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Tuesday, 15 June 2021

Egyptian potters using Nile mud seek to protect their craft

Traditional potters are now struggling to preserve their craft against the pressures of inflation, pollution and modernisation.

Reuters , Thursday 17 Dec 2020
A potter looks on as he hammers wet river-clay into traditional shapes at El Nazla village in Fayoum
A potter looks on as he hammers wet river-clay into traditional shapes at El Nazla village in Fayoum, southwest of Cairo, Egypt December 13, 2020. Picture taken December 13, 2020. REUTERS
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For generations, potters in the village of El Nazla have taken mud carried by the River Nile to craft their wares by hand, using techniques they say date back to Ancient Egypt.

But they say they are now struggling to preserve their craft against the pressures of inflation, pollution and modernisation.

Egyptian potter Hosni Hussien, whose sons are also potters, heats the mud oven at El Nazla village i
Egyptian potter Hosni Hussien, whose sons are also potters, heats the mud oven at El Nazla village in Fayoum, southwest of Cairo, Egypt December 13, 2020. Picture taken December 13, 2020. REUTERS

The potters manually mix clay, straw and ash in open-air workshops before firing pots in large traditional ovens fuelled with wood and tyres. The resulting urns and bowls are light brown in colour.

"This craft is as old as the village itself," said 38-year-old Hosni Ahmed, who has worked for 25 years as a potter in the village, located about 100 km southwest of Cairo on a canal fed by the Nile.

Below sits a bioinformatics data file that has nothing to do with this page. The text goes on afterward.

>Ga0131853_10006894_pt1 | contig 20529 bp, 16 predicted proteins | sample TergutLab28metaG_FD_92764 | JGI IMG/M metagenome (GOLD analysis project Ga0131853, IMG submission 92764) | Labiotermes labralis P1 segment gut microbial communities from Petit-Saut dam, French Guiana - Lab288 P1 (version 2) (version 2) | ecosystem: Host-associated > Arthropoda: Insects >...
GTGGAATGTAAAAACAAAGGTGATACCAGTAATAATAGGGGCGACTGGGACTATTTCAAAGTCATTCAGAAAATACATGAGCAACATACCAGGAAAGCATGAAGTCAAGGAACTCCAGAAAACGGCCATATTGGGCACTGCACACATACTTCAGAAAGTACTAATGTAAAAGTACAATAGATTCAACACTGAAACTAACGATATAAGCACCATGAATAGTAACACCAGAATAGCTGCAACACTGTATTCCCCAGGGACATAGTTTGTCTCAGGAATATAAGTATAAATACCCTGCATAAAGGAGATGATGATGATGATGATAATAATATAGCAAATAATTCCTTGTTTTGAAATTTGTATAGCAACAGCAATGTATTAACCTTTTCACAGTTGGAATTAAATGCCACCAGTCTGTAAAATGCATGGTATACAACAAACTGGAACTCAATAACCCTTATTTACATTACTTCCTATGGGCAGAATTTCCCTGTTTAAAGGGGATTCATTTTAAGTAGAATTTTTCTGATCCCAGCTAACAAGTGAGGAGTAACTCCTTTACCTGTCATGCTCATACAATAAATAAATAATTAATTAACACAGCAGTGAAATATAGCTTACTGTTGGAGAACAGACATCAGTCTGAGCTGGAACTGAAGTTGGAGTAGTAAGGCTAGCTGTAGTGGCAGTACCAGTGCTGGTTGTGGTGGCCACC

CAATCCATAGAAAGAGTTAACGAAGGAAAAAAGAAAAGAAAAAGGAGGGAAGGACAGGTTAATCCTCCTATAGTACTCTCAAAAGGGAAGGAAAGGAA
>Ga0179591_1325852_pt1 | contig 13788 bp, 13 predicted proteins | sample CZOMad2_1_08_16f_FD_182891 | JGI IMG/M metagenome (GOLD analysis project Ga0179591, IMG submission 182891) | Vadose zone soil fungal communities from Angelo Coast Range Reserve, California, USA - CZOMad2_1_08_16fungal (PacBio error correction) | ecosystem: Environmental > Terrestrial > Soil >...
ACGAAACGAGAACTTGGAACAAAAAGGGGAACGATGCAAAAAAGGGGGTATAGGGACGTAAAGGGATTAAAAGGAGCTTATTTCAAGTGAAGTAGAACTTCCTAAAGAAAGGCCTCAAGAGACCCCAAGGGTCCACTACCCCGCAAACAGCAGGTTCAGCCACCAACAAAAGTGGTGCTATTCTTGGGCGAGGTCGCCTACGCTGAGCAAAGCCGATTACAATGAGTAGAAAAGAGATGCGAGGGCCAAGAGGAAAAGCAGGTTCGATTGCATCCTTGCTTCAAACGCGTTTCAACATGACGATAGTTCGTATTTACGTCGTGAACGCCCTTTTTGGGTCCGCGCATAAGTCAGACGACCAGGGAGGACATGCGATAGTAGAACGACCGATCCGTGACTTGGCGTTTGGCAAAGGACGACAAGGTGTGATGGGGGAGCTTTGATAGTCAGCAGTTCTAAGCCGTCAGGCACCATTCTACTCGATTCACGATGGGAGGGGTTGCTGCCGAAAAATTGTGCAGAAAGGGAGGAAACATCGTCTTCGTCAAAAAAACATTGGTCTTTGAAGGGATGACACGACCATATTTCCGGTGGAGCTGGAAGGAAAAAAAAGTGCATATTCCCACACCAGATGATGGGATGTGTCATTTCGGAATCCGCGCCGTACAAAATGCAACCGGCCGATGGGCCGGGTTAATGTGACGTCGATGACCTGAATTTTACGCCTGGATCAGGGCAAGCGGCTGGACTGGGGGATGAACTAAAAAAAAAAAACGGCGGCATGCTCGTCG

An Egyptian potter works with mud to make traditional shapes of pottery at El Nazla village in Fayou
An Egyptian potter works with mud to make traditional shapes of pottery at El Nazla village in Fayoum, southwest of Cairo, Egypt December 13, 2020. Picture taken December 13, 2020. REUTERS

As well as seasonal dips in production due to less sunlight and more rain in the winter, villagers say they are also contending with increased raw material prices and a drop in silt quality.

"The Nile today does not bring us mud like before," said Hosni's brother, 31-year-old Alaa Ahmed. "Even when we get the mud, it is not clean, full of wastewater and garbage."

Egyptian potter Hosni Hussien, whose sons are also potters, carries river-clay with traditional shap
Egyptian potter Hosni Hussien, whose sons are also potters, carries river-clay with traditional shapes of pottery as he walks past a mud oven at El Nazla village in Fayoum, southwest of Cairo, Egypt December 13, 2020. REUTERS

They also say authorities have offered to modernise their craft, suggesting they use less polluting gas ovens, and produce different varieties of pots to cater to pottery lovers and tourists who visit the village.

"If they want to modernise, they have to treat it like a natural protected area," said Hosni. "This is heritage." 

Gaber Ahmed, an Egyptian potter, works with mud to make traditional shapes of pottery at El Nazla vi
Gaber Ahmed, an Egyptian potter, works with mud to make traditional shapes of pottery at El Nazla village in Fayoum, southwest of Cairo, Egypt December 13, 2020. REUTERS

Alaa Ahmed, a 31-year-old Egyptian potter, shows river-clay with traditional shapes of pottery at El
Alaa Ahmed, a 31-year-old Egyptian potter, shows river-clay with traditional shapes of pottery at El Nazla village in Fayoum, southwest of Cairo, Egypt December 13, 2020. REUTERS

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